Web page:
https://deframedia.blog.gov.uk/2018/04/26/thursday-26-april-business-pledge-to-cut-plastic-packaging-and-ending-the-sales-of-plastic-straws/

Thursday 26 April: Business pledge to cut plastic packaging and ending the sales of plastic straws

Business pledge to cut plastic packaging

Empty plastic bottles

There is widespread coverage this morning of the launch of the UK Plastics Pact, which sees major supermarkets and businesses signing up to eliminate unnecessary single use packaging by 2025.

The story features on the front page of the Daily Mail and the Guardian, and in all the national newspapers, plus on broadcast this morning via BBC Breakfast, Good Morning Britain, and the Today programme.

Today 42 businesses, including major food, drink and non-food brands, manufacturers and retailers right through to plastic reprocessors and packaging suppliers have made their commitment to the Pact.

Among the big names to have signed up so far are Asda, Tesco, Sainsburys, Morrisons, Waitrose, M&S, Aldi, Lidl, Unilever, Nestle, Coca Cola, Pepsico, Pret a Manger and Pizza Hut. The full list of companies is available on WRAP’s website.

In total, the Pact’s members are responsible for over 80% of the plastic packaging on products sold through UK supermarkets.

Secretary of State Michael Gove will speak at the official launch of the UK Plastics Pact this evening, where he will be joined by Dame Ellen MacArthur, Founder of the Ellen MacArthur Foundation, and WRAP CEO Marcus Gover.

Environment Secretary, Michael Gove, said:

Our ambition to eliminate avoidable plastic waste will only be realised if government, businesses and the public work together. Industry action can prevent excess plastic reaching our supermarket shelves in the first place.

I am delighted to see so many businesses sign up to this pact and I hope others will soon follow suit.

Ending the sale of plastic straws

Following Government’s announcement last week that it would end the sale of plastic straws, cotton buds, and stirrers following a consultation, Environment Secretary Michael Gove writes in the Evening Standard about his support for their Last Straw Campaign and ending the sale of these items to protect the environment.

It’s the latest move in a government crackdown on plastic, following the plastic microbeads ban hailed as one of the world’s strongest bans, the 5p plastic bag charge - which has led to 9 billion fewer bags distributed, and last month’s pledge to introduce a deposit return scheme, or DRS, for single use drinks containers, including bottles and cans. It sits alongside the 25 Year Environment Plan commitment to eliminate avoidable plastic waste.

Environment Secretary Michael Gove writes in the Standard:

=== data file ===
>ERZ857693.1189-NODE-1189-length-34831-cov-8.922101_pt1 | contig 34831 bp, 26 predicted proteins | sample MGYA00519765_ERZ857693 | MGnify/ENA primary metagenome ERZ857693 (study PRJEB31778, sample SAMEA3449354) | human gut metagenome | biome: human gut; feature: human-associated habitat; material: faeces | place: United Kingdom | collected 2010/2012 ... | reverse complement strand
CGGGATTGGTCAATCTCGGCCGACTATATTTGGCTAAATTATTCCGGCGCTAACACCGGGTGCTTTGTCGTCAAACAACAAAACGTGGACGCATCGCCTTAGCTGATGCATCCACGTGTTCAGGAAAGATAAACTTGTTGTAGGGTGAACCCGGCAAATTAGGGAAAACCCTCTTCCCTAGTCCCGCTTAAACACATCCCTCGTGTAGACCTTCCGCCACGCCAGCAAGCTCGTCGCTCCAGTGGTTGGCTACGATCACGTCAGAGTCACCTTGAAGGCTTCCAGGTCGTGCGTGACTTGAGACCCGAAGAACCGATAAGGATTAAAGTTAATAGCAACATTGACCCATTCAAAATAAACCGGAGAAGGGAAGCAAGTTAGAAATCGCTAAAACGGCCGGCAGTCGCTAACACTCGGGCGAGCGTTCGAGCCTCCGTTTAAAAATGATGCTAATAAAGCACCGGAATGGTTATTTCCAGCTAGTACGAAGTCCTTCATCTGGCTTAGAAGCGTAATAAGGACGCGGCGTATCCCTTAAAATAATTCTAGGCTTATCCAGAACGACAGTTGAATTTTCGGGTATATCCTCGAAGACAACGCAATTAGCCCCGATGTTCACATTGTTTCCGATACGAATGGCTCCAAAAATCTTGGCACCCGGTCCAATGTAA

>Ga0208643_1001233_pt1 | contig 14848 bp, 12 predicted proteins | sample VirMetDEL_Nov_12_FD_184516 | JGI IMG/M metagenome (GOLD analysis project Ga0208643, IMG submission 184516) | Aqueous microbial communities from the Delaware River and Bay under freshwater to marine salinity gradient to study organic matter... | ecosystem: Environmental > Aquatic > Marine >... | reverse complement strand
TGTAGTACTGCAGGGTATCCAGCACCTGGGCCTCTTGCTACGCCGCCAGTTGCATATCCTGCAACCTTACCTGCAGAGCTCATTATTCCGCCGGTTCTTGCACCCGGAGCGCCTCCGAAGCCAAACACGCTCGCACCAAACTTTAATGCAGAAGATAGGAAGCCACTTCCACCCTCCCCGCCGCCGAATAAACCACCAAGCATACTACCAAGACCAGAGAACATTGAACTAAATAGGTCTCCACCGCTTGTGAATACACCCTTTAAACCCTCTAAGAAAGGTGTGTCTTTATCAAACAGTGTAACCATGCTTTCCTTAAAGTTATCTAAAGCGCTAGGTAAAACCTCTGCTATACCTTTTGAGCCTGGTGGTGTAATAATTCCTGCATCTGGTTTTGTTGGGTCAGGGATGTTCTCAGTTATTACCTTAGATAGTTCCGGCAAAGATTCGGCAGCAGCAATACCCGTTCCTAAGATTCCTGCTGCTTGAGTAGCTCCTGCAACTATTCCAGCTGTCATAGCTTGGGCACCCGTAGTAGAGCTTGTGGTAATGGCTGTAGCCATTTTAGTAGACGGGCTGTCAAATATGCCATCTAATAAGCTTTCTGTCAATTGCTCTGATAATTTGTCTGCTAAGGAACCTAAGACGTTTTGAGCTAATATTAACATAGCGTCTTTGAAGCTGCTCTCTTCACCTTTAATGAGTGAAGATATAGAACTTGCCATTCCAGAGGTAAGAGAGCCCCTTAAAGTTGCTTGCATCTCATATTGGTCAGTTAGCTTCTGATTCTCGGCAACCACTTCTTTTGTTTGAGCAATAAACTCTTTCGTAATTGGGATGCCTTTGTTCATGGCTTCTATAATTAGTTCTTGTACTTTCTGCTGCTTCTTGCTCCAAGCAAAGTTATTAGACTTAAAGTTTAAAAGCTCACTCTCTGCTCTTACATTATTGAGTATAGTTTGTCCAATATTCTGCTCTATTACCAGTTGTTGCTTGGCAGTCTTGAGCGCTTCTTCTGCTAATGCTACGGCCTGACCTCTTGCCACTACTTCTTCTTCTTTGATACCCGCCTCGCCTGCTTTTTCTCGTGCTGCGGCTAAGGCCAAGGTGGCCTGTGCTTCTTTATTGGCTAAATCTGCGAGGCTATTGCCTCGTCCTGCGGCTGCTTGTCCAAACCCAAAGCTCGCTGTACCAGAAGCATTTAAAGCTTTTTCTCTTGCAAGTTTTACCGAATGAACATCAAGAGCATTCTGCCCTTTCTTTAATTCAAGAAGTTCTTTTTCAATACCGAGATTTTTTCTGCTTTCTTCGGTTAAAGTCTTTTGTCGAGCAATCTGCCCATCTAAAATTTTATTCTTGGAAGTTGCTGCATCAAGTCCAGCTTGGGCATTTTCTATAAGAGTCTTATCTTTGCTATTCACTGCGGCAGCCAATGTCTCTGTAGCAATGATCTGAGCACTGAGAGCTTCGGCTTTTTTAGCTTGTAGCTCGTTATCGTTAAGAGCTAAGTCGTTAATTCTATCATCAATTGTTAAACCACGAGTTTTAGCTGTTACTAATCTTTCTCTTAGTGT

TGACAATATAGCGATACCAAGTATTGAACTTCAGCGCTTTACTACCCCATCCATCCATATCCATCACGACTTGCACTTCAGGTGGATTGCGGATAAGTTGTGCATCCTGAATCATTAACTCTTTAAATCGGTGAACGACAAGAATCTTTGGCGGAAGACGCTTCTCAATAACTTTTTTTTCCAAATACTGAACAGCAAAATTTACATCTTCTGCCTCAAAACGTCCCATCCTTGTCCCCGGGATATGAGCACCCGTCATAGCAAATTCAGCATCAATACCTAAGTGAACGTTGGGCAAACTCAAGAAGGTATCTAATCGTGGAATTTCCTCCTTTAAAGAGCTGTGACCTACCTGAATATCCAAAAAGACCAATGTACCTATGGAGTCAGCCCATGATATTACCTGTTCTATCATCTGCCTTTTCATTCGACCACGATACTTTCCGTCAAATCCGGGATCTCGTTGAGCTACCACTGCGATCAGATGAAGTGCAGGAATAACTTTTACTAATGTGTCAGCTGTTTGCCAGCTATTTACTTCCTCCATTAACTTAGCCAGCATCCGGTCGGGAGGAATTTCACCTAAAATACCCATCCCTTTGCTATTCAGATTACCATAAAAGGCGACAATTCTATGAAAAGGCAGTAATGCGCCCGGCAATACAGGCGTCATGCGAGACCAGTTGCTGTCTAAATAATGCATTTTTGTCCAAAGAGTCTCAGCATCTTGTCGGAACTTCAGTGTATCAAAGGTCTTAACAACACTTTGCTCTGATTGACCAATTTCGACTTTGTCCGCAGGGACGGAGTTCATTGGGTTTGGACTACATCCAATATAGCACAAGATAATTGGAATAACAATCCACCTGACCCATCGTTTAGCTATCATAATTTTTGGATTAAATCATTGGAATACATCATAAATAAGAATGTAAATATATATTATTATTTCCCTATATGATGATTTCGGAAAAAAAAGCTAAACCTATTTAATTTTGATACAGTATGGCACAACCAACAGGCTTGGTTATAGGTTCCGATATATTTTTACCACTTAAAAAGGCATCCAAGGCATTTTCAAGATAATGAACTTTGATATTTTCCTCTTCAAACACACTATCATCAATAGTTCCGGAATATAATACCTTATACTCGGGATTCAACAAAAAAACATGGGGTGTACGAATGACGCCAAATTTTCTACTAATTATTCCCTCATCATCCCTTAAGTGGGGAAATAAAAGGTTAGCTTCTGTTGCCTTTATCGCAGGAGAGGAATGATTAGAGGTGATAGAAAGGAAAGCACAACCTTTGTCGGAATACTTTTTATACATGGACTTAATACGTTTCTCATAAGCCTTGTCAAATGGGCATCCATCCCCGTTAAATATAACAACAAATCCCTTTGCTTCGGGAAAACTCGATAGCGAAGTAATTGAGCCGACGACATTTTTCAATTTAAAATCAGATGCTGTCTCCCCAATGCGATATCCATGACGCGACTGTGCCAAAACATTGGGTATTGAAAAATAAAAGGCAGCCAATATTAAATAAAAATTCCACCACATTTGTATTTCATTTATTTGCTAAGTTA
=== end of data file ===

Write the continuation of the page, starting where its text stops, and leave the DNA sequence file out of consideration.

In January the Evening Standard launched The Last Straw, its campaign to cut the estimated two billion plastic straws that Londoners use each year.

Last week the Government took the fight further with a ban on plastic straws, plastic stirrers and plastic-stemmed cotton buds, subject to consultation.

This year in the UK alone, says a report produced for the World Wide Fund for Nature, we will use 42 billion plastic straws, 44 billion plastic stirrers and 13.2 billion cotton buds — more than any other EU member. But the plastic straws we use for about 20 minutes take 500 years to break down.

Thanks in part to the Evening Standard, the UK will help to stem this lethal tide of pollution and support the development of more sustainable options.

Defra tackles marine litter across the Commonwealth

Plastic bag floating in the ocean

This morning at Defra’s oral questions in the House of Commons, Environment Minister Thérèse Coffey talked about our plans to tackle marine litter.

A key part of this is our £6m Commonwealth Litter Programme, announced by the Prime Minister earlier this month at the Commonwealth Heads of Government Meeting (CHOGM). The programme will see the UK support six countries across the Commonwealth to develop national litter action plans to stop plastics entering the oceans.

Through the programme, a marine litter taskforce will work to boost research capability and data collection, provide workshops, and give training – all with the aim of preventing the scourge of plastics from damaging our marine environment.

Plastic pollution is a global issue which requires international action, and the Commonwealth Litter Programme is part of a wider £61.4 million package of funding the UK has pledged to boost global research and help countries across the Commonwealth stop plastic waste from entering the oceans in the first place.

The UK and Vanuatu are also leading the Commonwealth Clean Oceans Alliance,  an agreement between member states to join forces in the fight against plastic pollution – be this by a ban on microbeads, a commitment to cutting down on single use plastic bags, or other steps to eliminate avoidable plastic waste.